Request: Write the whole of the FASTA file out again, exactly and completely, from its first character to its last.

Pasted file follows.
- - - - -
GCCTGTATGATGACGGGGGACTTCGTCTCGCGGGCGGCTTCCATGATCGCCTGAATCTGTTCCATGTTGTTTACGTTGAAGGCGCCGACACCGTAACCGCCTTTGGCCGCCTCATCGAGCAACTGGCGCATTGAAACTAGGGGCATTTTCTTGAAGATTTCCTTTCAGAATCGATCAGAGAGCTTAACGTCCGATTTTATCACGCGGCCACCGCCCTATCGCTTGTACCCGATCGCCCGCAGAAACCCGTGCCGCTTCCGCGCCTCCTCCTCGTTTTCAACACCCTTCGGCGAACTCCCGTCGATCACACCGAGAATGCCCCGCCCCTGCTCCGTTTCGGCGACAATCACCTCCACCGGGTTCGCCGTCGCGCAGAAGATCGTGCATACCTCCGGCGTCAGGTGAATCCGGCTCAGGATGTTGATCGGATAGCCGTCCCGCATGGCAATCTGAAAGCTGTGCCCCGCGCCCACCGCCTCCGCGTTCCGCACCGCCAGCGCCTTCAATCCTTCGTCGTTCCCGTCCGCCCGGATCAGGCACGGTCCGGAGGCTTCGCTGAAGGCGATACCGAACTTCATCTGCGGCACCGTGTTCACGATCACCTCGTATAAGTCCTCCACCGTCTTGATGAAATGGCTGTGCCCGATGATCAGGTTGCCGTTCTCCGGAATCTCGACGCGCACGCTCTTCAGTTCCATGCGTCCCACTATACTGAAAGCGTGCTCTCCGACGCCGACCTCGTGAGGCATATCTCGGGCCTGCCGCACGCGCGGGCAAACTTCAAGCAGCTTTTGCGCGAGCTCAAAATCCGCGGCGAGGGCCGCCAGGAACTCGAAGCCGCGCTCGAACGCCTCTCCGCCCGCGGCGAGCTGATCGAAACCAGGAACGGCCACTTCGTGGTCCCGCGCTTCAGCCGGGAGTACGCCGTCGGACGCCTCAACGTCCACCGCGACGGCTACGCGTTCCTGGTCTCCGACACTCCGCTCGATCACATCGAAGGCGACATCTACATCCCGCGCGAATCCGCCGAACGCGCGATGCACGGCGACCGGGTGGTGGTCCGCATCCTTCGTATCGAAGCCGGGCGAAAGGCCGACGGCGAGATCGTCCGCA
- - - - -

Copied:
GCCTGTATGATGACGGGGGACTTCGTCTCGCGGGCGGCTTCCATGATCGCCTGAATCTGTTCCATGTTGTTTACGTTGAAGGCGCCGACACCGTAACCGCCTTTGGCCGCCTCATCGAGCAACTGGCGCATTGAAACTAGGGGCATTTTCTTGAAGATTTCCTTTCAGAATCGATCAGAGAGCTTAACGTCCGATTTTATCACGCGGCCACCGCCCTATCGCTTGTACCCGATCGCCCGCAGAAACCCGTGCCGCTTCCGCGCCTCCTCCTCGTTTTCAACACCCTTCGGCGAACTCCCGTCGATCACACCGAGAATGCCCCGCCCCTGCTCCGTTTCGGCGACAATCACCTCCACCGGGTTCGCCGTCGCGCAGAAGATCGTGCATACCTCCGGCGTCAGGTGAATCCGGCTCAGGATGTTGATCGGATAGCCGTCCCGCATGGCAATCTGAAAGCTGTGCCCCGCGCCCACCGCCTCCGCGTTCCGCACCGCCAGCGCCTTCAATCCTTCGTCGTTCCCGTCCGCCCGGATCAGGCACGGTCCGGAGGCTTCGCTGAAGGCGATACCGAACTTCATCTGCGGCACCGTGTTCACGATCACCTCGTATAAGTCCTCCACCGTCTTGATGAAATGGCTGTGCCCGATGATCAGGTTGCCGTTCTCCGGAATCTCGACGCGCACGCTCTTCAGTTCCATGCGTCCCACTATACTGAAAGCGTGCTCTCCGACGCCGACCTCGTGAGGCATATCTCGGGCCTGCCGCACGCGCGGGCAAACTTCAAGCAGCTTTTGCGCGAGCTCAAAATCCGCGGCGAGGGCCGCCAGGAACTCGAAGCCGCGCTCGAACGCCTCTCCGCCCGCGGCGAGCTGATCGAAACCAGGAACGGCCACTTCGTGGTCCCGCGCTTCAGCCGGGAGTACGCCGTCGGACGCCTCAACGTCCACCGCGACGGCTACGCGTTCCTGGTCTCCGACACTCCGCTCGATCACATCGAAGGCGACATCTACATCCCGCGCGAATCCGCCGAACGCGCGATGCACGGCGACCGGGTGGTGGTCCGCATCCTTCGTATCGAAGCCGGGCGAAAGGCCGACGGCGAGATCGTCCGCA